Education in Galapagos


Education in Galapagos

Galapagos is still the best preserved tropical archipelago in the world, but its rich biodiversity is at risk if current social and economic trends and practices continue. Long-term protection of the islands will be possible only when local residents become champions for conservation and have the knowledge, skills, and desire to pursue lifestyles and livelihoods that are consistent with protecting the fragile Galapagos environment. Education is an essential avenue towards this end. A progressive educational philosophy, an improved curriculum, well-trained teachers, innovative learning opportunities, and greater community-wide involvement have the potential to ensure that Galapagos youths become engaged in the improved stewardship of the environment.

 The Galapagos education system currently serves approximately 7,500 primary and secondary students in 33 public and private schools on the islands of Santa Cruz (15 schools), San Cristóbal (11), Isabela (6), and Floreana (1). Historically, Galapagos schools have faced chronic challenges as a result of many factors ranging from poorly trained teachers, teacher-centered instruction that relies heavily on rote memorization, and a curriculum which until recently has failed to develop competencies demanded in the local work place and for university study. Teachers have lacked pedagogical training and classroom management skills. Another central issue of concern, particularly relating to environmental conservation, is that the education system has made little use of the local place, missing a tremendous opportunity to integrate Galapagos’ physical surroundings as a natural laboratory to teach and apply natural and social sciences and for service-based learning.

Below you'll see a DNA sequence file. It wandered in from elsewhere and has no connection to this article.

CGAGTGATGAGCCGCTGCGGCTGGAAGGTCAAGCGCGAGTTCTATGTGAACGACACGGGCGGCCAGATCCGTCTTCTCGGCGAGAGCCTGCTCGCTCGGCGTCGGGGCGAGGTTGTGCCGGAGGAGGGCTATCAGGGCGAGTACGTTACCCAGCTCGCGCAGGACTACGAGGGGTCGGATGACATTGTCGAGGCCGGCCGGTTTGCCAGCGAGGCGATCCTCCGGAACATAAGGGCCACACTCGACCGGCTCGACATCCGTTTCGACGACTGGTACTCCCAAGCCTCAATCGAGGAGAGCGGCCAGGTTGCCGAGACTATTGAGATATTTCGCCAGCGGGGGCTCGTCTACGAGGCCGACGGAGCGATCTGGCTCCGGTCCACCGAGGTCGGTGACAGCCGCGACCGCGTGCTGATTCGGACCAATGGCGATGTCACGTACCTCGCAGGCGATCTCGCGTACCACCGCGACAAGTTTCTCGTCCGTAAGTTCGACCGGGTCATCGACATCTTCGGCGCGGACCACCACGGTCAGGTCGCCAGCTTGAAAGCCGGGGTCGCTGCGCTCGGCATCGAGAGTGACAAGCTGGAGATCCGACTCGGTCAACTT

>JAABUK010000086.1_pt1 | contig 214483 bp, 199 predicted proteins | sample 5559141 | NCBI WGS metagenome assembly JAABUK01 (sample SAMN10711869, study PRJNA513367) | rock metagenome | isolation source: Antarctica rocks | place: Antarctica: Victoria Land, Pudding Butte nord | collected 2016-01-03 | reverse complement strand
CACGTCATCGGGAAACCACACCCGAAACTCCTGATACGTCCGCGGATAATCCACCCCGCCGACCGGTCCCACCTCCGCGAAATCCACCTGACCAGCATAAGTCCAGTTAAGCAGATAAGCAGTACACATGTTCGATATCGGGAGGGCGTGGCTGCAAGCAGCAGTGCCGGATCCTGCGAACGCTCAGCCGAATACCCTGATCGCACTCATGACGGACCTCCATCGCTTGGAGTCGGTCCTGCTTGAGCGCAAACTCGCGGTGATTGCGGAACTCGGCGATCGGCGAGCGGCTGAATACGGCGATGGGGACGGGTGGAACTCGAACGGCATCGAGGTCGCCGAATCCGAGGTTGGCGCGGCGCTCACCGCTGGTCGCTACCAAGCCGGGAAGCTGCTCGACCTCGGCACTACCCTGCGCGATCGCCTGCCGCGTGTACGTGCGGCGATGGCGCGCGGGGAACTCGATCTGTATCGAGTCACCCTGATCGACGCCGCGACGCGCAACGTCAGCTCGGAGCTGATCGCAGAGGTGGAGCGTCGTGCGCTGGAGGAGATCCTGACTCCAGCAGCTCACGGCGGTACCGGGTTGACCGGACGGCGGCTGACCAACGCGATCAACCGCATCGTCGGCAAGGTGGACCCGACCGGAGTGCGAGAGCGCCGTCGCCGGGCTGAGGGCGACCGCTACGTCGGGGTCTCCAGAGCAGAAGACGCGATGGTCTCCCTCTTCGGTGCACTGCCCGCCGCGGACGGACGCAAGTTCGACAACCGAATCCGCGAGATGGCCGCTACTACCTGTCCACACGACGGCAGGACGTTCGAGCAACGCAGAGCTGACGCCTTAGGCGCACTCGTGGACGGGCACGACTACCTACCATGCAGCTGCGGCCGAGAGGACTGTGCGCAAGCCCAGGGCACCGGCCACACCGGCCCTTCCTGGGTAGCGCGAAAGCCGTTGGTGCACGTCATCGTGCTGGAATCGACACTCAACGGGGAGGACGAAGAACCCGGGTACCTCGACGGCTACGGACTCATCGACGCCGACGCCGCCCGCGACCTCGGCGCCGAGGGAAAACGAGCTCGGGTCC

Fortunately, education in Galapagos and the rest of Ecuador is changing in positive ways. Since 2006, the Ministry of Education has made important headway through the development of a new, innovative national curriculum (with adaptations for Galapagos), and investment in strengthening the capacity of teachers through training and mentoring. These investments are a model for other countries to emulate. However, fully implementing reform on a national level is a daunting task that will stretch the Ministry’s human and financial resources to their limits. The situation for Galapagos is complicated further by logistical complications and added expenses associated with implementing reform in a remote archipelago.

 Given these realities, the Scalesia Foundation believes that a public-private partnership is the most effective strategy for strengthening education in the Islands. Such a partnership would combine the mandate, vision and resources of the Ministry of Education with the experience, networks, resources and local presence of Scalesia Foundation in order to strengthen local schools throughout the Islands.